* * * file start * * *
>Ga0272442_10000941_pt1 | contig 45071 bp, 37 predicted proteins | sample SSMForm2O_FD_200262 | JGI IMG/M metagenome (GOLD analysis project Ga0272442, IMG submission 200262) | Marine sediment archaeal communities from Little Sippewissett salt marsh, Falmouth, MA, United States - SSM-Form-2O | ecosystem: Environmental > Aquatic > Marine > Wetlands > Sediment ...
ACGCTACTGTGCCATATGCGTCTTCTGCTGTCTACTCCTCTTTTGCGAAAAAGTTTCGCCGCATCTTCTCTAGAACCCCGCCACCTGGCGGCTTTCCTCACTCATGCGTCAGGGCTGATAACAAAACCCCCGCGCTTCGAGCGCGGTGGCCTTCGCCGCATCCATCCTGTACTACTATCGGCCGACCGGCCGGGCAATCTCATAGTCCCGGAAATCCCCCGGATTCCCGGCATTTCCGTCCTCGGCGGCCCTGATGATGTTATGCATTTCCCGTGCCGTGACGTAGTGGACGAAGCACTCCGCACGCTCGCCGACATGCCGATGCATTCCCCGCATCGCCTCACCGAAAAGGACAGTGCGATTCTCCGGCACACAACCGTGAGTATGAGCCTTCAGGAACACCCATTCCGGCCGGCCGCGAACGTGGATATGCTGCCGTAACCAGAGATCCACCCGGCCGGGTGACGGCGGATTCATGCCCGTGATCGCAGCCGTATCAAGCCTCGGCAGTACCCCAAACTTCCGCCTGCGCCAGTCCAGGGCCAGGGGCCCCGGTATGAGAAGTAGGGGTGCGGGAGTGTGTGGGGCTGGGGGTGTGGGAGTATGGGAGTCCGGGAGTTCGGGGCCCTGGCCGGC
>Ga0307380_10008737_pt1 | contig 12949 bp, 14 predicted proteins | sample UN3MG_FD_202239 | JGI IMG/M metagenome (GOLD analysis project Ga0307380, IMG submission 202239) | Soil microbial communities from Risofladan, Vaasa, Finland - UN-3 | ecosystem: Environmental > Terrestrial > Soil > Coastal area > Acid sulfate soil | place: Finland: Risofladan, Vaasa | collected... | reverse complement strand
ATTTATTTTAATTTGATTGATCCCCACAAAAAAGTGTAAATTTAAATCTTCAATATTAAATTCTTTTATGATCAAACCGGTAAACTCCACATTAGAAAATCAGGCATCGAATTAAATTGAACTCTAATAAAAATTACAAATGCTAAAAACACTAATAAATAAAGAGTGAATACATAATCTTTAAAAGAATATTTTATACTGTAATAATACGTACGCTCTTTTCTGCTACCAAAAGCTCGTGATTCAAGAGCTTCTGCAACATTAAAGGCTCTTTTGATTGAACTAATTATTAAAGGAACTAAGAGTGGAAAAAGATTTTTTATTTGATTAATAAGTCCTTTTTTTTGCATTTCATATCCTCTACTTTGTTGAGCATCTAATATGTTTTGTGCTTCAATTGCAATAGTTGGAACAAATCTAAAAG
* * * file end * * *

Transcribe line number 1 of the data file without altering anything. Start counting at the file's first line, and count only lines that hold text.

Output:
>Ga0272442_10000941_pt1 | contig 45071 bp, 37 predicted proteins | sample SSMForm2O_FD_200262 | JGI IMG/M metagenome (GOLD analysis project Ga0272442, IMG submission 200262) | Marine sediment archaeal communities from Little Sippewissett salt marsh, Falmouth, MA, United States - SSM-Form-2O | ecosystem: Environmental > Aquatic > Marine > Wetlands > Sediment ...